Any good guidelines for house design?

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I want to see something that shows good livability.
-- Ron
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Define your terms. WTF is 'livability'? T
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On Apr 19, 2:12 pm, snipped-for-privacy@bellsouth.net wrote:

One factor is minimizing the amount of effort to live in a house. Stair climbing and walking long distances to get to a different room. Difficulty of hauling grocery items in from a shopping trip. Using lever style door knobs instead of round ones is a simple example.
Another factor is good sound isolation.
And, psychological factors such as being able to look outside.
Christopher Alexander does it somewhat with his "Design Patterns", but he doesn't go into any actual studies.
-- Ron
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Here's a link to the SmartHousing initiative for Queensland Oz.
http://www.build.qld.gov.au/smart_housing /
A lot of useful stuff, most of it applicable anywhere. I've done designs using it. I like the approach because (a) many of the suggestions for good design are low-cost, and (b) unlike many initiatives, the people who maintain the resource respond to comments and suggestions - a few of my own have been incorporated in the material.
Regards
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That's good. I liked the checklist.
-- Ron
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Good point. "Honey, I'm a millionaire due to redundant use of my money." Think she'll buy it?
R
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Good livability for whom? Each person has a unique definition of that word.
You should look for a designer that has perfected the *Elements of Design* approach and I only know of one person that has done that.
Me.
What are *Elements of Design*?, you ask.
You've already mentioned some, lever door hardware for example. Another one is *traffic patterns* which are described by entry locations. Rocker switches that can be turned on with an elbow and 2 arms of groceries is another example. Another would be *furniture placement*, and the list goes on and on perfected by asking the right questions of thousands of clients about the most overlooked aspects of how they use a home.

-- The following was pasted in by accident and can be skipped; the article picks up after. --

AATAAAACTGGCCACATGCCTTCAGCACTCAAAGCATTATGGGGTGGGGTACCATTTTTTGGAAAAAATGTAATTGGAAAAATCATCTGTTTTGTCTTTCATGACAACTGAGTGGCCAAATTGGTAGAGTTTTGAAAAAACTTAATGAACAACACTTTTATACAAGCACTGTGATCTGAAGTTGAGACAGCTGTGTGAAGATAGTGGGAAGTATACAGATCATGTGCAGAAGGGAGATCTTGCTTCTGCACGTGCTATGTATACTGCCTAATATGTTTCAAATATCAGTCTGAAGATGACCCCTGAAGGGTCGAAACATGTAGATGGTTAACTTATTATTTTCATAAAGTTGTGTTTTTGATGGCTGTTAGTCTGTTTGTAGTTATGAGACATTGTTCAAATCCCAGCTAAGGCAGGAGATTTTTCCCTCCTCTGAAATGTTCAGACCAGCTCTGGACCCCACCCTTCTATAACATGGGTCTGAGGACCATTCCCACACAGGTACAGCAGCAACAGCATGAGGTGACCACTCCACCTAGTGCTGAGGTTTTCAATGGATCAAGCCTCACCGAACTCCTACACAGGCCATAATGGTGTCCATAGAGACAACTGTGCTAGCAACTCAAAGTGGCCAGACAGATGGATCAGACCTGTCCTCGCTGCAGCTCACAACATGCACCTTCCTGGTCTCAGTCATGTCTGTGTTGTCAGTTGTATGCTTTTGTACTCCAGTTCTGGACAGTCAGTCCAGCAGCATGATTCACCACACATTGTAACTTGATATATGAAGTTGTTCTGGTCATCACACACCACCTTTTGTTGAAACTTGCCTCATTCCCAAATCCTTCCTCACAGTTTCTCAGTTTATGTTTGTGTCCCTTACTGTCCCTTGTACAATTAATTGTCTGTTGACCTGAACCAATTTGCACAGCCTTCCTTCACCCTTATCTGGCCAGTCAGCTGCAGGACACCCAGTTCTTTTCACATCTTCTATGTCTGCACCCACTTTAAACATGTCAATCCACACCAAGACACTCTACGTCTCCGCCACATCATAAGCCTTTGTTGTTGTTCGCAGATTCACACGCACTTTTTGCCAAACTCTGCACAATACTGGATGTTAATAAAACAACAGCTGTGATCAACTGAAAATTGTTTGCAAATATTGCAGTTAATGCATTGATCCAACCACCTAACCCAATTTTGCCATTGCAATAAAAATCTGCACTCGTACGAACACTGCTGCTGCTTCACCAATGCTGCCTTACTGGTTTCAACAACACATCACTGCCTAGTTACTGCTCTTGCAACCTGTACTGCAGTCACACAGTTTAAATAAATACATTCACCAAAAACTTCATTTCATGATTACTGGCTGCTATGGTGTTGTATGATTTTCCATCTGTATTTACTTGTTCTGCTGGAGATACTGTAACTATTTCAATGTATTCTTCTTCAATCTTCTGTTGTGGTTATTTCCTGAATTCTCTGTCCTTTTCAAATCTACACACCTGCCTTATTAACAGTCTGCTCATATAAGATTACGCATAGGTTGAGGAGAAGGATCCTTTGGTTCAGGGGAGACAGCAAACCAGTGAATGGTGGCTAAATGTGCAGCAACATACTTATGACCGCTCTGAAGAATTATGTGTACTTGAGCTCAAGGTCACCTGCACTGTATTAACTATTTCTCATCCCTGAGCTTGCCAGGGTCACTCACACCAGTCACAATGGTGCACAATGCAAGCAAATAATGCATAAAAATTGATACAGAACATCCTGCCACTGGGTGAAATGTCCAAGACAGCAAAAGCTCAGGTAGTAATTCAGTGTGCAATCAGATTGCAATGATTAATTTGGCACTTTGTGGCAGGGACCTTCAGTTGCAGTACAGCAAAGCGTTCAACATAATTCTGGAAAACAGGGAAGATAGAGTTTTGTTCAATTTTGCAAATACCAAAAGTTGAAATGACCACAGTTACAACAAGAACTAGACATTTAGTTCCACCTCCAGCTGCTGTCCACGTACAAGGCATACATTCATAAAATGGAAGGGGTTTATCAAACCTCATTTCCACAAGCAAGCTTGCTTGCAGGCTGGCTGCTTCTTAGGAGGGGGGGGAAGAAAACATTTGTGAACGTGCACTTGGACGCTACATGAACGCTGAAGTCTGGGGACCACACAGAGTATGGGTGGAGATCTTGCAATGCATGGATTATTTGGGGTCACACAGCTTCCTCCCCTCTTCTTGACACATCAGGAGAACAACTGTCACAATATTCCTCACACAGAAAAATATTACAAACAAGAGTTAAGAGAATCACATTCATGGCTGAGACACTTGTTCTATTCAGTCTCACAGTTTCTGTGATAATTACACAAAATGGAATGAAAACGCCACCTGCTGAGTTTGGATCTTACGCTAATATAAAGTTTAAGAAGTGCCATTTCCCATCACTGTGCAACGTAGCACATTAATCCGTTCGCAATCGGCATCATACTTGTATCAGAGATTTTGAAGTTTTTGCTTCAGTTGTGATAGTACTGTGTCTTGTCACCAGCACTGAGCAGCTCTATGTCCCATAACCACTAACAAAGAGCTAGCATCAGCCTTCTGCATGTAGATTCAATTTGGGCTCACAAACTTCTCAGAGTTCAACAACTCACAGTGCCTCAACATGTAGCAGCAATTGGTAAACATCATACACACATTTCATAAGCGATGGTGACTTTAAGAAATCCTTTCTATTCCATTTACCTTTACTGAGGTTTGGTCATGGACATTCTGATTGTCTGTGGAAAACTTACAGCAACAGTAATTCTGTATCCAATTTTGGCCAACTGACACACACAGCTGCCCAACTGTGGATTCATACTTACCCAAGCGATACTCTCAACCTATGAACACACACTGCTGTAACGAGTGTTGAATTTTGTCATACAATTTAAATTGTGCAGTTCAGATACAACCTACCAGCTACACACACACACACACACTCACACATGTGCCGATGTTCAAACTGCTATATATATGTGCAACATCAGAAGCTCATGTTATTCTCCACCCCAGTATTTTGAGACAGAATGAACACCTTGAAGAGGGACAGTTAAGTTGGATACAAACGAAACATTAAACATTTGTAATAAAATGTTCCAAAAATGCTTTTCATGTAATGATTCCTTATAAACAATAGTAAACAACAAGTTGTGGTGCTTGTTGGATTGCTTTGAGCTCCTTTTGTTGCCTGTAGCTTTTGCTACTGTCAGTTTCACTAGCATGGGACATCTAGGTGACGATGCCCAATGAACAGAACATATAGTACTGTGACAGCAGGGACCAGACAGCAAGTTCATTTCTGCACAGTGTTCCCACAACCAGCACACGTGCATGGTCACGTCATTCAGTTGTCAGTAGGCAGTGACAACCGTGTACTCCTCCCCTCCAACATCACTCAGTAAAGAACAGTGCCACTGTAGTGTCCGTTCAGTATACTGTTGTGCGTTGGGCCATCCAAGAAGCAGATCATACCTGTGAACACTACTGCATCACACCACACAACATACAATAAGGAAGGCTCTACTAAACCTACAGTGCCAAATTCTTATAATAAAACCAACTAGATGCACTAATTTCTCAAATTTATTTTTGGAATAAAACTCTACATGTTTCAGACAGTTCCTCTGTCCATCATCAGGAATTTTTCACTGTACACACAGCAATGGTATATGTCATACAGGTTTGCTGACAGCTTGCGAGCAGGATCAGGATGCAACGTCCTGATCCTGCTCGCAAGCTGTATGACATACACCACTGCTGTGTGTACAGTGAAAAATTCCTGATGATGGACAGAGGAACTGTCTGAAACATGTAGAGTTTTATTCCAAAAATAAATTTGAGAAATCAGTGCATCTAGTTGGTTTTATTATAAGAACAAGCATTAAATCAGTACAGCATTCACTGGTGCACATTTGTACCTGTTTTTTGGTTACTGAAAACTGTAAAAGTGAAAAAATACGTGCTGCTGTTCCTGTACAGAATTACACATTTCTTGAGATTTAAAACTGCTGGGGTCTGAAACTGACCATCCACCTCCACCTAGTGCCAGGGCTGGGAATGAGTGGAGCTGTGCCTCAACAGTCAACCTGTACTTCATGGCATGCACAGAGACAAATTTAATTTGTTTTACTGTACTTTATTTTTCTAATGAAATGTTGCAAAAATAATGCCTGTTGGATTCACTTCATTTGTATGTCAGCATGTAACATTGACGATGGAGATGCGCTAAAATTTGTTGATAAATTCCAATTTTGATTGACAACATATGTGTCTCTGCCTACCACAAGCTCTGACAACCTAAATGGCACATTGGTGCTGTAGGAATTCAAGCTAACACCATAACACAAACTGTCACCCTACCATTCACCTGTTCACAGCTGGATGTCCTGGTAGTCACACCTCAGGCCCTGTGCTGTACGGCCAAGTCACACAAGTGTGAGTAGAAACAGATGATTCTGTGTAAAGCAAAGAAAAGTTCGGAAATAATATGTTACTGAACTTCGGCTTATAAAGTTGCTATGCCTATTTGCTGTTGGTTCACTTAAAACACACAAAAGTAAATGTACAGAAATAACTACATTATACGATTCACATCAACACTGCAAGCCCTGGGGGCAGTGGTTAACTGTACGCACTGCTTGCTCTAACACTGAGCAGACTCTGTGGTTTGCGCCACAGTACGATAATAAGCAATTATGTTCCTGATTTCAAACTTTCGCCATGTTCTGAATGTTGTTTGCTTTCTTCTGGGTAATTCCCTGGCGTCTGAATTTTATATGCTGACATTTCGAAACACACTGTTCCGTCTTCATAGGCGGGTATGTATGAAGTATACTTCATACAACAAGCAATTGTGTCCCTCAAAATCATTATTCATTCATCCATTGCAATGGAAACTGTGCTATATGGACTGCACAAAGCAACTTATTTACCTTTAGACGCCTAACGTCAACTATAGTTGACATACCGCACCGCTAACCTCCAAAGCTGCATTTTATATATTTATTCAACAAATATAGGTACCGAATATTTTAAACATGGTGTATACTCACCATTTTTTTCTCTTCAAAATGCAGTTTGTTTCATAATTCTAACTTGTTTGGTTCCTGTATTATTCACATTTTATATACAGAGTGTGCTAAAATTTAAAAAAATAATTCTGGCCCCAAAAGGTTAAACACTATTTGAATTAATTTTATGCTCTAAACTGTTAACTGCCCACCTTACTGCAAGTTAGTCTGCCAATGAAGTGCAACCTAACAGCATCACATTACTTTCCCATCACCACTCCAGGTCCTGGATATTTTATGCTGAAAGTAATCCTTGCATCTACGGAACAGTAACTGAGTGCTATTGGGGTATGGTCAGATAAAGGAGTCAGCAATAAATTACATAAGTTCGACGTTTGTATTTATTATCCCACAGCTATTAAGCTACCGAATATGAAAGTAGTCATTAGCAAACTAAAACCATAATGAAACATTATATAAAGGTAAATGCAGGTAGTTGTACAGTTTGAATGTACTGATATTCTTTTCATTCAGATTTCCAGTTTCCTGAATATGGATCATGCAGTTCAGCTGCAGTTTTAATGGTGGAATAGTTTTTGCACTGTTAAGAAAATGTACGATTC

This cannot be learned in school for no school teaches it, it has to be learned on the job.
Is this the sort of thing you are looking for?
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wrote:

Yes, but I would hope that it would be available in written form. I realize that home design depends on the occupants, but there should be some common living patterns that are addressed.
-- Ron
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If it has an angled joint of sufficient height they can make it happen. Completely armless doodz, say, arab bank officials that have had their arms chopped off for stealing, can simply slap a flaccid dick at the rocker to turn it on/off.

Yes, of course, remove all switches and install 100 hour hand dipped tarragon flavored soy candles.
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No. I think he's talking about the original elements of design - the Periodic Table.
R
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No. Universal design only works for universal people.
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I think that green building practices are a good way to go, as well as generally building smaller, and efficiently for efficiency, and also for the soul. Something that is not only liveable to you but also to your neighbors, community and environment.